Does Dialogue Work?: Approaches to Using Dialogue for Civic Understanding and Social Movement Building
Does talking about differences, commonalities, and problems improve society? Many public officials, educators, religious leaders, and even ordinary citizens claim that if Americans just talked to each other more our nation could overcome division. Dialogue might just be the medicine our democracy needs. Yet, many Americans feel left out of such conversations. And research suggests that dialogue can increase prejudice or even produce apathy. If dialogue continues to be part of our social and political lives, the urgent question is how to do it well. How can dialogue be a tool for building an equitable, inclusive democracy?
Join four experts—two researchers, a nationally-recognized community organizer, and a Penn State dialogue facilitator—to examine the potential of dialogue for democratic social change.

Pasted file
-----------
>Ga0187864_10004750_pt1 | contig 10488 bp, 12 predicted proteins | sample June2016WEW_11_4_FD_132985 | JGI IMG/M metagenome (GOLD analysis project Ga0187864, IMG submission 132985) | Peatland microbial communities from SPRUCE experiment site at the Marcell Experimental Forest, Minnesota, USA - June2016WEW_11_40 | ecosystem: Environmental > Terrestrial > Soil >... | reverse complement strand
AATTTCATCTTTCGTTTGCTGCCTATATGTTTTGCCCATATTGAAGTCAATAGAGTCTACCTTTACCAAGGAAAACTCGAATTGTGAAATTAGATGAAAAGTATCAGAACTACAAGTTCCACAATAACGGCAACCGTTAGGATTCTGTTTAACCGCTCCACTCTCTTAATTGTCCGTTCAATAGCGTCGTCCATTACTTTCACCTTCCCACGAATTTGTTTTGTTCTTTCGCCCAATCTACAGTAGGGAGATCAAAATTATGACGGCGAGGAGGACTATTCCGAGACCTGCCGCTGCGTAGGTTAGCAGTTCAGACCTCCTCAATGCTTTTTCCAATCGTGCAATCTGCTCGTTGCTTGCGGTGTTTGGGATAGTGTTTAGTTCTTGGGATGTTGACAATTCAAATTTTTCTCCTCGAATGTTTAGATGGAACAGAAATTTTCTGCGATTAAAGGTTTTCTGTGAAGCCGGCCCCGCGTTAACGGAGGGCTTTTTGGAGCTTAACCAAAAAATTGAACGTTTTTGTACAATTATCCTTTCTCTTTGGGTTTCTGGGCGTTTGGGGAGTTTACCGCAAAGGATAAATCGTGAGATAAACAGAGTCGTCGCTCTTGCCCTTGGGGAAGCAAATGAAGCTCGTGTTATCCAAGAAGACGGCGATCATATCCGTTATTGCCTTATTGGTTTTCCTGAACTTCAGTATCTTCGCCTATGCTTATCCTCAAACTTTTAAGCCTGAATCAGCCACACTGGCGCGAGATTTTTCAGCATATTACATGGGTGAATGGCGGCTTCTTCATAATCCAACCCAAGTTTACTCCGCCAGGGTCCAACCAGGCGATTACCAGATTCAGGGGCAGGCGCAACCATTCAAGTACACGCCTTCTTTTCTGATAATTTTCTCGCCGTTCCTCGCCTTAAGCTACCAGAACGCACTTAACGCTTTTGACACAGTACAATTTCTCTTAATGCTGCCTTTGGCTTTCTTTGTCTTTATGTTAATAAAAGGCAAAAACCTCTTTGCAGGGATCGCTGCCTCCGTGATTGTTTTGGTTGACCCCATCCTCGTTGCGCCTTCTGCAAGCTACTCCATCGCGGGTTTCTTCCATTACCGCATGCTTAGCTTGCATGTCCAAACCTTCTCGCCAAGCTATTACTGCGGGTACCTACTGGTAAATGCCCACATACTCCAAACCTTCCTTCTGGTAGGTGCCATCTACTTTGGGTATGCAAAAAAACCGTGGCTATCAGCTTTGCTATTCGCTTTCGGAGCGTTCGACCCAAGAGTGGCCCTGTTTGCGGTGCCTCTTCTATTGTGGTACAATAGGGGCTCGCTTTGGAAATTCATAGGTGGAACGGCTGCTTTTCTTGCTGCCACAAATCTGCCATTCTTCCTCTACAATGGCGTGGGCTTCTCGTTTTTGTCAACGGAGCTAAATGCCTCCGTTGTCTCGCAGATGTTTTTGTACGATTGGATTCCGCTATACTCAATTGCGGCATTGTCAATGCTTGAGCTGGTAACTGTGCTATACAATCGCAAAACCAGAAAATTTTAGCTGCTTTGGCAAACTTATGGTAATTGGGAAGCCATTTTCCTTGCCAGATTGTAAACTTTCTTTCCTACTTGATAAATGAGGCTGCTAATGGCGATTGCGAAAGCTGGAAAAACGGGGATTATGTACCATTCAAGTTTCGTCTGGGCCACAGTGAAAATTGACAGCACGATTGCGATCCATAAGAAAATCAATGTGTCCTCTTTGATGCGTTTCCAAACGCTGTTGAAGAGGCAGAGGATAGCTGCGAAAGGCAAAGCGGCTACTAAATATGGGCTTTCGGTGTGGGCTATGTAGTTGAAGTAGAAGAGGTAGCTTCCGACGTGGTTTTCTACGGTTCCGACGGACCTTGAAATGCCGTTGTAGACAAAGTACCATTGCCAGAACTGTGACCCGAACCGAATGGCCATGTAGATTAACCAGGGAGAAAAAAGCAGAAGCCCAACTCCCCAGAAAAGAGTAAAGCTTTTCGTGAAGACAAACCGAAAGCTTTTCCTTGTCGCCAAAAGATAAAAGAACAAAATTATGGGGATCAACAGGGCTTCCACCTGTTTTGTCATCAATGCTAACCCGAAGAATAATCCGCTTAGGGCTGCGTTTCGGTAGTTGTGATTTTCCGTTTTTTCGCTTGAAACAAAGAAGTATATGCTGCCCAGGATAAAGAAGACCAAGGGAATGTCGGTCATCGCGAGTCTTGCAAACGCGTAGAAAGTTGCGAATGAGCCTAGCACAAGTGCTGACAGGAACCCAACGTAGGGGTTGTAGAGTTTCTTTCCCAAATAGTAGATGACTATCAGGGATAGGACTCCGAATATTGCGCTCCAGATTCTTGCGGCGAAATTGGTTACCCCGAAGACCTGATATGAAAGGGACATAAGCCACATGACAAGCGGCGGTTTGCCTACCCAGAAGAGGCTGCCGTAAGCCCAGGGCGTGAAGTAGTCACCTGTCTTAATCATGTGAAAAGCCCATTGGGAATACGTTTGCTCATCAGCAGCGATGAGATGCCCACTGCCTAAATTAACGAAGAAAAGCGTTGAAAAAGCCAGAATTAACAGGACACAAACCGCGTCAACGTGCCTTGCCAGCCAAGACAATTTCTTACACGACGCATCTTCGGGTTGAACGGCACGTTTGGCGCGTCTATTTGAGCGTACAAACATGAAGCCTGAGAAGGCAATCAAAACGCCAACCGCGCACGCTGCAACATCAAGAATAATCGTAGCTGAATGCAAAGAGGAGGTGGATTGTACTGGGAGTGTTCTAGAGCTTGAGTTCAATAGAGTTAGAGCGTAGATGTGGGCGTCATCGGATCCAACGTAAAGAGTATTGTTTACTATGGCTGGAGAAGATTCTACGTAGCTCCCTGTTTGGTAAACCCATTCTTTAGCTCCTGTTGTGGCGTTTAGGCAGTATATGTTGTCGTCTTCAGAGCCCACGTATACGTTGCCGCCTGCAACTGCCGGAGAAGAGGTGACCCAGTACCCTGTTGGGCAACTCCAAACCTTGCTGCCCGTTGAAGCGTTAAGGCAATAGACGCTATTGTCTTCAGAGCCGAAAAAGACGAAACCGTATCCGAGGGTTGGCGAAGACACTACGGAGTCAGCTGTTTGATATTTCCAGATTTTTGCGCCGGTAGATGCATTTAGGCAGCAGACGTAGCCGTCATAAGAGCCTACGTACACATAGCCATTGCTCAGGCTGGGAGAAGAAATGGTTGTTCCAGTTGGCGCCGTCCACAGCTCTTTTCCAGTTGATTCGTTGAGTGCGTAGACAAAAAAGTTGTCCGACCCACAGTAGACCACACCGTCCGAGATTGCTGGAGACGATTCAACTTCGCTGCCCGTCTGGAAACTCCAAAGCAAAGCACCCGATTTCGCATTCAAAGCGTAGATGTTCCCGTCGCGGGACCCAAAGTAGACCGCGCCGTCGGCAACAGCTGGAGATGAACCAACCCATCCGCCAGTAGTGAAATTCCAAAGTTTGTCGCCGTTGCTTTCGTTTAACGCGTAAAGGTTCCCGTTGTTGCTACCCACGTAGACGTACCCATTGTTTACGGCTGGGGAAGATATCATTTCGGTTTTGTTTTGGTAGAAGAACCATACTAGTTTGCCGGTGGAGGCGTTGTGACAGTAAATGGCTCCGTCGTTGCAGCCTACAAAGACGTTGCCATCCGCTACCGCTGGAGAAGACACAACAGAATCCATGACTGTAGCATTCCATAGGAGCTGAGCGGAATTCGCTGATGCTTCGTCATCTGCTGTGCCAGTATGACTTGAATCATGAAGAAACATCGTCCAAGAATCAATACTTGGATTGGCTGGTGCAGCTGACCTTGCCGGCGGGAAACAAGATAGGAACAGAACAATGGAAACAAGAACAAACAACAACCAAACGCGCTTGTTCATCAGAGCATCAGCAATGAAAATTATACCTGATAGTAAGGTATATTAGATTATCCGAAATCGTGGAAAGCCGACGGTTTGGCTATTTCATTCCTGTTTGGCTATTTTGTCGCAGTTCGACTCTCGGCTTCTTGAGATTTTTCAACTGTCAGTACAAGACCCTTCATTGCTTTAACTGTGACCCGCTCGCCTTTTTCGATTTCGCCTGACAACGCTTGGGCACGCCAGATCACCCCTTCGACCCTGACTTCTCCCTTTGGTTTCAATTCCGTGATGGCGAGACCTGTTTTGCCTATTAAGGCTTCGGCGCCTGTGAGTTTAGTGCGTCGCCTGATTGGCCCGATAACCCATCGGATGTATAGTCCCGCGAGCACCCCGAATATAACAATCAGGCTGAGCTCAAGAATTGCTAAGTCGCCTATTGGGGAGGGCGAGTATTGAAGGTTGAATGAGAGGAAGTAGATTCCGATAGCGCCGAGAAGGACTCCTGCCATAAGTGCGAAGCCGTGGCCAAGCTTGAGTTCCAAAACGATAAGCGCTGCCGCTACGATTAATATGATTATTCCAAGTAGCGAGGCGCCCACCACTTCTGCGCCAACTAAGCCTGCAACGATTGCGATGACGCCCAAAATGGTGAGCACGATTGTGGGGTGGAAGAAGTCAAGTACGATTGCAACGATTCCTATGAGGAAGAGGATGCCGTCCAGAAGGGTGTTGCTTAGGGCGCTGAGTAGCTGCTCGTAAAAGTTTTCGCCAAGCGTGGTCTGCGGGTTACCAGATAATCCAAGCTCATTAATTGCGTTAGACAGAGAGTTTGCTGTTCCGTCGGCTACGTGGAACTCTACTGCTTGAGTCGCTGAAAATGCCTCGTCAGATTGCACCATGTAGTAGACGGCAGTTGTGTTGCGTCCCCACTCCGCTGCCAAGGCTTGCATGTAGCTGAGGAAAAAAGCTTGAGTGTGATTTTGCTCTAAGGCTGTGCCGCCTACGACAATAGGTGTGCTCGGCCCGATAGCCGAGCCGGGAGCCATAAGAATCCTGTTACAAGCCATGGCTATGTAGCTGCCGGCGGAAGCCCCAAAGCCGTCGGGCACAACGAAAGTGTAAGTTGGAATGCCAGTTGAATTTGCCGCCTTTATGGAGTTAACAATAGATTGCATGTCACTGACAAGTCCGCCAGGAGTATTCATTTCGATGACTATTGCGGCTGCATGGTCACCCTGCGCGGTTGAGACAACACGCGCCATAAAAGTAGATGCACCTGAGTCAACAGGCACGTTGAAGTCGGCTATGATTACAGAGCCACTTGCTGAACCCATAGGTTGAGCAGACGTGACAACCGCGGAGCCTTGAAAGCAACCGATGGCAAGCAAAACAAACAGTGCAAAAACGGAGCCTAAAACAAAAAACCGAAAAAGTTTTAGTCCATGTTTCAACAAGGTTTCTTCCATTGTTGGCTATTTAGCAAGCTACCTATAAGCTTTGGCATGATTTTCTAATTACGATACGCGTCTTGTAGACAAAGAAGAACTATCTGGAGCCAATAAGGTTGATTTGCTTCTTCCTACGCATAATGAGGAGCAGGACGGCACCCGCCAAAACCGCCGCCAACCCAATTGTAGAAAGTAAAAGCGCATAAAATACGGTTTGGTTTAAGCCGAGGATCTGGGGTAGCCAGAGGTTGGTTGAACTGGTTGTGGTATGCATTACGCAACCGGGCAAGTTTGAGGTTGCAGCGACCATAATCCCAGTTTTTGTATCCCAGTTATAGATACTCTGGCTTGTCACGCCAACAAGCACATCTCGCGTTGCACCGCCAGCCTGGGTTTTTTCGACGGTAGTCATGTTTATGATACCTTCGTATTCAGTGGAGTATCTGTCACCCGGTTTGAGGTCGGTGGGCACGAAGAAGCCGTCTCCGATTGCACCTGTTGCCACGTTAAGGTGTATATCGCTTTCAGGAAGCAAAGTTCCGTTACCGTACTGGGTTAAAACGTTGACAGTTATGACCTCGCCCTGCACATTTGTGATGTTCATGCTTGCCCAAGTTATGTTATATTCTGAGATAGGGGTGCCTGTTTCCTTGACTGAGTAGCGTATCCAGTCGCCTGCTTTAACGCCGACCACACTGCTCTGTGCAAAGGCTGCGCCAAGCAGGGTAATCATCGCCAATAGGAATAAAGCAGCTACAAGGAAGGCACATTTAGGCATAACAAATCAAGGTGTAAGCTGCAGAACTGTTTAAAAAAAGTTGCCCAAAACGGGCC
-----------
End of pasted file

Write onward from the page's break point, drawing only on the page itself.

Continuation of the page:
- Francesca Polletta, Professor of Sociology, University of California-Irvine. Author of Inventing the Ties that Bind
- Ana Garcia-Ashley, Executive Director, the Gamaliel National Network
- Laurie Mulvey, Executive Director, Penn State’s World in Conversation
- John Gastil, Distinguished Professor in Communication Arts & Sciences, Penn State. Author of Hope for Democracy: How Citizens Can Bring Reason Back Into Politics
Event co-sponsors include the Department of Sociology and Criminology; College of Liberal Arts; McCourtney Institute for Democracy, and Department of Communication Arts and Sciences in the Pennsylvania State University